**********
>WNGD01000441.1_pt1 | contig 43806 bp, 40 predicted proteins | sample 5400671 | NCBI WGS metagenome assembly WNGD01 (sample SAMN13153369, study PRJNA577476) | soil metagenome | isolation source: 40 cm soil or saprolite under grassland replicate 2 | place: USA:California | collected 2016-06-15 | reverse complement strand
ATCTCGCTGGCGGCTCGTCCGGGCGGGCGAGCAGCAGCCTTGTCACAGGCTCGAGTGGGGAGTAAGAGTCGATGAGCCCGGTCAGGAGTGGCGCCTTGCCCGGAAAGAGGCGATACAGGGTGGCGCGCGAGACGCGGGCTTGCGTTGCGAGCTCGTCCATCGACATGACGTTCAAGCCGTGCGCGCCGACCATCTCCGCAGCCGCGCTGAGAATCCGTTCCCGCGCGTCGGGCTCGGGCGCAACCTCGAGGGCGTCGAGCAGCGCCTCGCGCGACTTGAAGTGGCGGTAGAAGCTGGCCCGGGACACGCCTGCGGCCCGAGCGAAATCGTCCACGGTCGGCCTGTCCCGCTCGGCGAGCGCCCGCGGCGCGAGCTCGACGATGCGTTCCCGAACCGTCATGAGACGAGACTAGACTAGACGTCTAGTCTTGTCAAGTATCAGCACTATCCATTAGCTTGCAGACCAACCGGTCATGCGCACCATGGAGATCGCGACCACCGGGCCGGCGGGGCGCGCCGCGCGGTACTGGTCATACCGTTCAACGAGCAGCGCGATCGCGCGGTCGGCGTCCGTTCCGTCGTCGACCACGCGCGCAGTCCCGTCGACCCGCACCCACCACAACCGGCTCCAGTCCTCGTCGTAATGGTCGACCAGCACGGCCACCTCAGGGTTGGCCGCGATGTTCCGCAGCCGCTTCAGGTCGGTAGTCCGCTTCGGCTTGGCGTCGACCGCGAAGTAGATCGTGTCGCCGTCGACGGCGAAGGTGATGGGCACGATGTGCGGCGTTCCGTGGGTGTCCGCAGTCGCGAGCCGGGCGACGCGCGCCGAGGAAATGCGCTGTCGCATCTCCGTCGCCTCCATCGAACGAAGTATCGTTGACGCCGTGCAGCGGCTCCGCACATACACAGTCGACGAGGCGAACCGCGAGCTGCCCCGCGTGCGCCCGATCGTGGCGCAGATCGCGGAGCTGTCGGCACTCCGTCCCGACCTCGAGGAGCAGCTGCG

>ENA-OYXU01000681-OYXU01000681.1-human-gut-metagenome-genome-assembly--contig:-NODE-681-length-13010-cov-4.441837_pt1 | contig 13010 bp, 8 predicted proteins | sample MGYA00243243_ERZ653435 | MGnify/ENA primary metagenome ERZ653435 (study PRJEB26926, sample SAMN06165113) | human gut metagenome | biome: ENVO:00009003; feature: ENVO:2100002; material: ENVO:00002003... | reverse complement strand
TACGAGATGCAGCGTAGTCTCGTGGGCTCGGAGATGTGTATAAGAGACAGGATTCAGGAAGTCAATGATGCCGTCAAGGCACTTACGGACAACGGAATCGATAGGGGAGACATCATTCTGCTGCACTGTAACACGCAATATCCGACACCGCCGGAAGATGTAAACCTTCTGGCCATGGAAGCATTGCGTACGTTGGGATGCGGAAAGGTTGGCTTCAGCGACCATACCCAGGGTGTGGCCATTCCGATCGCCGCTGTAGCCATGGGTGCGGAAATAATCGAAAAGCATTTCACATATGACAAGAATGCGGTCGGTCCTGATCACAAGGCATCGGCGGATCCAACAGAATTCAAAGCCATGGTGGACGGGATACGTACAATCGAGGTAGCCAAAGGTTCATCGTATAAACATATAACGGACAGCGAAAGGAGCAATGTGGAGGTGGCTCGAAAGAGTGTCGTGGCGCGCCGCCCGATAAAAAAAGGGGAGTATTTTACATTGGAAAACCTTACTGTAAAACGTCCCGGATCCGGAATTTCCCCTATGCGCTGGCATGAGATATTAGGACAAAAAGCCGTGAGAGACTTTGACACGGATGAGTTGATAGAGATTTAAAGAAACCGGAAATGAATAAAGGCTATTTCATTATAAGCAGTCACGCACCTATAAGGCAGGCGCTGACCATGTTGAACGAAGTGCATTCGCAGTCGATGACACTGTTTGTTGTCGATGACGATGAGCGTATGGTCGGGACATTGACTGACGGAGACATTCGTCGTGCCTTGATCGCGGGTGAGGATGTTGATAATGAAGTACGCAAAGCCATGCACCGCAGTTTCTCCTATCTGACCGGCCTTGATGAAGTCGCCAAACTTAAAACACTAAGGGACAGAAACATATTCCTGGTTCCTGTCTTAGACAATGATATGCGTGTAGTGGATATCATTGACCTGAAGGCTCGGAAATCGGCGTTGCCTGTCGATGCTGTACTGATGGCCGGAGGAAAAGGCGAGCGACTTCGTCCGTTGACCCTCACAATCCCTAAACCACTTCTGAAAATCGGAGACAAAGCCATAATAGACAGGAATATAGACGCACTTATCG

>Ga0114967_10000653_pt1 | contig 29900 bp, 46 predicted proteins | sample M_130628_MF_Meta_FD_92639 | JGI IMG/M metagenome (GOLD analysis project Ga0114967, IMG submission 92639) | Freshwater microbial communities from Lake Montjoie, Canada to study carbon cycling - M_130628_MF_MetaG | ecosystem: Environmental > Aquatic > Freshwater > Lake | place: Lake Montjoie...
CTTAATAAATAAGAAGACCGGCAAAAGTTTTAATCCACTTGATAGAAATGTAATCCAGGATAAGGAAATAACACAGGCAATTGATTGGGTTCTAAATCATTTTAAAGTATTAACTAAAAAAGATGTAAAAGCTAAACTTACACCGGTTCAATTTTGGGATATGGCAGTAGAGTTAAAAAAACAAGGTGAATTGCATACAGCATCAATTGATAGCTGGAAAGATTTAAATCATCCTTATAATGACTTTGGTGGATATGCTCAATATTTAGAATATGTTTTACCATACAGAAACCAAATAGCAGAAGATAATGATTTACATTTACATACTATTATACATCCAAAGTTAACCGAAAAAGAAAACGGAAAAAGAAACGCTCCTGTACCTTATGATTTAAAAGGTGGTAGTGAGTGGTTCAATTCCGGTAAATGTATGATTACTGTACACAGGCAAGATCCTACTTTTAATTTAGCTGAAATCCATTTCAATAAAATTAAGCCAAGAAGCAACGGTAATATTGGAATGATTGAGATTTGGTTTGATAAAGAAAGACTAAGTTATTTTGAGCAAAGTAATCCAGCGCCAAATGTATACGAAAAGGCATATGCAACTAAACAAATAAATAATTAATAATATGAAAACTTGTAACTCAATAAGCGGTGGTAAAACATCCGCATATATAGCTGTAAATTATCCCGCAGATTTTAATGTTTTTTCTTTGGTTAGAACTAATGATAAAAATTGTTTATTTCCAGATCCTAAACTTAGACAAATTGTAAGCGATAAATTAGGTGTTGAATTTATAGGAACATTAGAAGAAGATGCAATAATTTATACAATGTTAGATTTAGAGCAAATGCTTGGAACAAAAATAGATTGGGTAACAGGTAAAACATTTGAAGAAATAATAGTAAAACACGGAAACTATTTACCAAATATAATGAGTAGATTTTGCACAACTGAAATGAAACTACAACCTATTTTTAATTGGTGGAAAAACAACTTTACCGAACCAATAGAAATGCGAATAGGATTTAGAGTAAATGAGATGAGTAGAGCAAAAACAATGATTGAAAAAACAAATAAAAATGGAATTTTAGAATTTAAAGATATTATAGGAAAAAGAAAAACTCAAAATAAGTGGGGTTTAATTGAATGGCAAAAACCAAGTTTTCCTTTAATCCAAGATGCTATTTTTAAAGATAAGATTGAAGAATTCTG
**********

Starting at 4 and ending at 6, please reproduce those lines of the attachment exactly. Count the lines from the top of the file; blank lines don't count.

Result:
TACGAGATGCAGCGTAGTCTCGTGGGCTCGGAGATGTGTATAAGAGACAGGATTCAGGAAGTCAATGATGCCGTCAAGGCACTTACGGACAACGGAATCGATAGGGGAGACATCATTCTGCTGCACTGTAACACGCAATATCCGACACCGCCGGAAGATGTAAACCTTCTGGCCATGGAAGCATTGCGTACGTTGGGATGCGGAAAGGTTGGCTTCAGCGACCATACCCAGGGTGTGGCCATTCCGATCGCCGCTGTAGCCATGGGTGCGGAAATAATCGAAAAGCATTTCACATATGACAAGAATGCGGTCGGTCCTGATCACAAGGCATCGGCGGATCCAACAGAATTCAAAGCCATGGTGGACGGGATACGTACAATCGAGGTAGCCAAAGGTTCATCGTATAAACATATAACGGACAGCGAAAGGAGCAATGTGGAGGTGGCTCGAAAGAGTGTCGTGGCGCGCCGCCCGATAAAAAAAGGGGAGTATTTTACATTGGAAAACCTTACTGTAAAACGTCCCGGATCCGGAATTTCCCCTATGCGCTGGCATGAGATATTAGGACAAAAAGCCGTGAGAGACTTTGACACGGATGAGTTGATAGAGATTTAAAGAAACCGGAAATGAATAAAGGCTATTTCATTATAAGCAGTCACGCACCTATAAGGCAGGCGCTGACCATGTTGAACGAAGTGCATTCGCAGTCGATGACACTGTTTGTTGTCGATGACGATGAGCGTATGGTCGGGACATTGACTGACGGAGACATTCGTCGTGCCTTGATCGCGGGTGAGGATGTTGATAATGAAGTACGCAAAGCCATGCACCGCAGTTTCTCCTATCTGACCGGCCTTGATGAAGTCGCCAAACTTAAAACACTAAGGGACAGAAACATATTCCTGGTTCCTGTCTTAGACAATGATATGCGTGTAGTGGATATCATTGACCTGAAGGCTCGGAAATCGGCGTTGCCTGTCGATGCTGTACTGATGGCCGGAGGAAAAGGCGAGCGACTTCGTCCGTTGACCCTCACAATCCCTAAACCACTTCTGAAAATCGGAGACAAAGCCATAATAGACAGGAATATAGACGCACTTATCG

>Ga0114967_10000653_pt1 | contig 29900 bp, 46 predicted proteins | sample M_130628_MF_Meta_FD_92639 | JGI IMG/M metagenome (GOLD analysis project Ga0114967, IMG submission 92639) | Freshwater microbial communities from Lake Montjoie, Canada to study carbon cycling - M_130628_MF_MetaG | ecosystem: Environmental > Aquatic > Freshwater > Lake | place: Lake Montjoie...
CTTAATAAATAAGAAGACCGGCAAAAGTTTTAATCCACTTGATAGAAATGTAATCCAGGATAAGGAAATAACACAGGCAATTGATTGGGTTCTAAATCATTTTAAAGTATTAACTAAAAAAGATGTAAAAGCTAAACTTACACCGGTTCAATTTTGGGATATGGCAGTAGAGTTAAAAAAACAAGGTGAATTGCATACAGCATCAATTGATAGCTGGAAAGATTTAAATCATCCTTATAATGACTTTGGTGGATATGCTCAATATTTAGAATATGTTTTACCATACAGAAACCAAATAGCAGAAGATAATGATTTACATTTACATACTATTATACATCCAAAGTTAACCGAAAAAGAAAACGGAAAAAGAAACGCTCCTGTACCTTATGATTTAAAAGGTGGTAGTGAGTGGTTCAATTCCGGTAAATGTATGATTACTGTACACAGGCAAGATCCTACTTTTAATTTAGCTGAAATCCATTTCAATAAAATTAAGCCAAGAAGCAACGGTAATATTGGAATGATTGAGATTTGGTTTGATAAAGAAAGACTAAGTTATTTTGAGCAAAGTAATCCAGCGCCAAATGTATACGAAAAGGCATATGCAACTAAACAAATAAATAATTAATAATATGAAAACTTGTAACTCAATAAGCGGTGGTAAAACATCCGCATATATAGCTGTAAATTATCCCGCAGATTTTAATGTTTTTTCTTTGGTTAGAACTAATGATAAAAATTGTTTATTTCCAGATCCTAAACTTAGACAAATTGTAAGCGATAAATTAGGTGTTGAATTTATAGGAACATTAGAAGAAGATGCAATAATTTATACAATGTTAGATTTAGAGCAAATGCTTGGAACAAAAATAGATTGGGTAACAGGTAAAACATTTGAAGAAATAATAGTAAAACACGGAAACTATTTACCAAATATAATGAGTAGATTTTGCACAACTGAAATGAAACTACAACCTATTTTTAATTGGTGGAAAAACAACTTTACCGAACCAATAGAAATGCGAATAGGATTTAGAGTAAATGAGATGAGTAGAGCAAAAACAATGATTGAAAAAACAAATAAAAATGGAATTTTAGAATTTAAAGATATTATAGGAAAAAGAAAAACTCAAAATAAGTGGGGTTTAATTGAATGGCAAAAACCAAGTTTTCCTTTAATCCAAGATGCTATTTTTAAAGATAAGATTGAAGAATTCTG